While my workflow remains similar to the morning, it also includes the use of a spreadsheet. That’s a demanding task without a mouse, but the iPad Pro’s keyboard mostly operates like it does on the desktop, although the Google Sheets app has a little trouble understanding that I’m not using the on-screen keyboard to fill in values.

Apple iPad Pro
Bill Roberson/Digital Trends
Bill Roberson/Digital Trends

It shines while I’m writing up my display quality report. I need to crop down some images, and while I don’t appreciate how they’re just sort of floating in my camera roll, editing in Photos is simple and intuitive. Uploading them to WordPress is smooth as well.

The iPad Pro works best if you’re willing — and able — to alter your workflow to its favor. It’s not going to change how it operates to fit what you do, and despite the new split-screen option, that often means focusing on one task at a time. While sliding in to Slack or Spotify continues to feel smooth, attempting to run two apps side-by-side in Split View doesn’t feel comfortable. The spreadsheet makes that clear, as there’s not enough room to edit a spreadsheet while simultaneously editing a review document.

Kick back and relax

I play a ton of games on my smartphone, and that carries over well to iPad Pro. I’m guilty of sitting in front of the TV and playing a game at the same time, and the iPad Pro is a great size for a little Terraria or Simpsons.

To the iPad Pro’s credit, a comparable notebook like the Apple MacBook can’t handle any sort of serious gaming. While its Core M processor and integrated graphics are still loading Goat Simulator, the iOS optimized version of the game is already be running buttery smooth.

The iPad Pro’s large size and attachable keyboards mean it came to work.

Granted, it’s a smaller library compared to what you might find on Steam, and a lot of the best games are designed with the iPhone in mind. The upshot is they all run well. The iPad Pro is at the top of the performance food chain for iOS products, so nothing is built for a more powerful system.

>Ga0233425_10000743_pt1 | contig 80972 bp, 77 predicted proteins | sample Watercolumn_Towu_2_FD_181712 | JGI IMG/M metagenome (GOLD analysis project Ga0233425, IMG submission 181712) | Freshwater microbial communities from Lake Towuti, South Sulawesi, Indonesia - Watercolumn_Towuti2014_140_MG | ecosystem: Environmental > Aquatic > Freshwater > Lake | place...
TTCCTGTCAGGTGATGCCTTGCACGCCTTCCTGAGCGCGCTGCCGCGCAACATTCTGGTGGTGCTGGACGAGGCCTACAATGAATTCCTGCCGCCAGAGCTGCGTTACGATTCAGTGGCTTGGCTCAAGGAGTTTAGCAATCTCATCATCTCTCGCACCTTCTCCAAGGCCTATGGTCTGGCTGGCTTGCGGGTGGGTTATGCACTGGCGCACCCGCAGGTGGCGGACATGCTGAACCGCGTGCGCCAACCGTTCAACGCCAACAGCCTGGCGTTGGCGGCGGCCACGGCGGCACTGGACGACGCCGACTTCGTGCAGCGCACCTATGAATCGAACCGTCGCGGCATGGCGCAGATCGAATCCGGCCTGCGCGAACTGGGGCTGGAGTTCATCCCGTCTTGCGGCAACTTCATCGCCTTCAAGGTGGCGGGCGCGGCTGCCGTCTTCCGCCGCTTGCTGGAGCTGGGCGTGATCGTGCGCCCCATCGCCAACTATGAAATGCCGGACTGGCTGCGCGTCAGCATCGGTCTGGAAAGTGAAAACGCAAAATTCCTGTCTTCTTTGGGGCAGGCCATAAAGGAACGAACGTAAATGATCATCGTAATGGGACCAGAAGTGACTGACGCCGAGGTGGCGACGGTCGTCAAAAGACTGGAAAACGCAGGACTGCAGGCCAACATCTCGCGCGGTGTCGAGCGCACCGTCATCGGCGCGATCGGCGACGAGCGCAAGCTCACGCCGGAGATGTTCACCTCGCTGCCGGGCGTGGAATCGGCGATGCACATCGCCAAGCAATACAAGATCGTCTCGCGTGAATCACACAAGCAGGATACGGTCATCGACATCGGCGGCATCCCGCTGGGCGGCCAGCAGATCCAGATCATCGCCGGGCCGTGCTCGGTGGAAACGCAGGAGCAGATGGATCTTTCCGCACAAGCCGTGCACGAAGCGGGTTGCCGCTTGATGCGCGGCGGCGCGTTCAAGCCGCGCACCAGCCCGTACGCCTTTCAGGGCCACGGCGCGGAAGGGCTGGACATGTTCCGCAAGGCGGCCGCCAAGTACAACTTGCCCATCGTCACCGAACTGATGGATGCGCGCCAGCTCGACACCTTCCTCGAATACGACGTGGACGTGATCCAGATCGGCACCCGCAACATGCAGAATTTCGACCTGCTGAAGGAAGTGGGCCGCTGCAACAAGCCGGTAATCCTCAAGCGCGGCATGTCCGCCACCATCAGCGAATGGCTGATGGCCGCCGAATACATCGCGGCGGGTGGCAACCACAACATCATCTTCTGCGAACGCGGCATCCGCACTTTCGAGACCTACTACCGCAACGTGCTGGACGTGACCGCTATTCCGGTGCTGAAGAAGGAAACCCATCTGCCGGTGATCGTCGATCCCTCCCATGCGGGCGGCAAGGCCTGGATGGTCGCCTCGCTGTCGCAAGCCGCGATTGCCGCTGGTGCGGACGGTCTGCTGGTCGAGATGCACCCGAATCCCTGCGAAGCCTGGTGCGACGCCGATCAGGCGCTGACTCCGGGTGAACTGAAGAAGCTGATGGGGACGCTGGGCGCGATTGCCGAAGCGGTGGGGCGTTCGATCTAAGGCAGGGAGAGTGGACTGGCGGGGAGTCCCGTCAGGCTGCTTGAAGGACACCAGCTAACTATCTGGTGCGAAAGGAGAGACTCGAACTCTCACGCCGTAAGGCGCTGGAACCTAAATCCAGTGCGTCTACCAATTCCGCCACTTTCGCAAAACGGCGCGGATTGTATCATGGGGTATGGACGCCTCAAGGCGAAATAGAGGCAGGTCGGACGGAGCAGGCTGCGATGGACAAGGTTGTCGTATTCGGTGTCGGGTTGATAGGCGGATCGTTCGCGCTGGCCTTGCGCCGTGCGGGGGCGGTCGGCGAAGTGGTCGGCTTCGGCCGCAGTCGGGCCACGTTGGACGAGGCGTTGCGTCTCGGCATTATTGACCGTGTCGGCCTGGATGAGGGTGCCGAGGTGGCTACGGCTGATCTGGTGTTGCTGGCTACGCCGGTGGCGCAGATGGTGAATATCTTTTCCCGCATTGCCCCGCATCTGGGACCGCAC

The screen is great for movies or music videos, although once again the mobile OS rears its head, as most iOS streaming apps aren’t available at high enough resolution to take advantage of the screen’s pixel density. And while it’s a minor complaint, a laptop does have a built-in stand, whereas propping up the iPad Pro to watch a movie requires buying a keyboard.

It takes all types

So, can an iPad Pro replace your laptop? It depends how you like to work. If your day-to-day involves many browser tabs and application windows at once, you might find that overwhelms the singular focus of iOS. Conversely, those who sit and stare at one document, or spend hours editing a single image, will find a lot to love in the iPad Pro.

Either way, you’ll have to make concessions in your workflow to take full advantage of what the iPad is offering. There isn’t much room to tinker around under the hood, with a distinct lack of file explorer or sideloading privileges. Apps either run smoothly and function well, or in rare cases don’t work at all. The portability, battery life, and big, beautiful screen will appeal to a lot of users, and the trade-off of a locked down OS won’t be noticeable to most of them.

The price is the biggest issue. An iPad Pro starts at $800, but you’ll of course need to spend more for a keyboard accessory (I mostly used Logitech’s, but had time with the Smart Keyboard), putting the total north of $150. That’s in Surface Pro 4 territory, or will purchase a Dell XPS 13. Either machine will be a better choice for productivity.

My time with the iPad Pro proved it’s capable of replacing a laptop. Why anyone would choose to buy it for that purpose isn’t obvious. If you are considering it as your only machine, I suggest you think carefully about how you use your system. The iPad Pro is sleek, beautiful, and fast, but it’s limitations might surprise you.

The views expressed here are solely those of the author and do not reflect the beliefs of Digital Trends.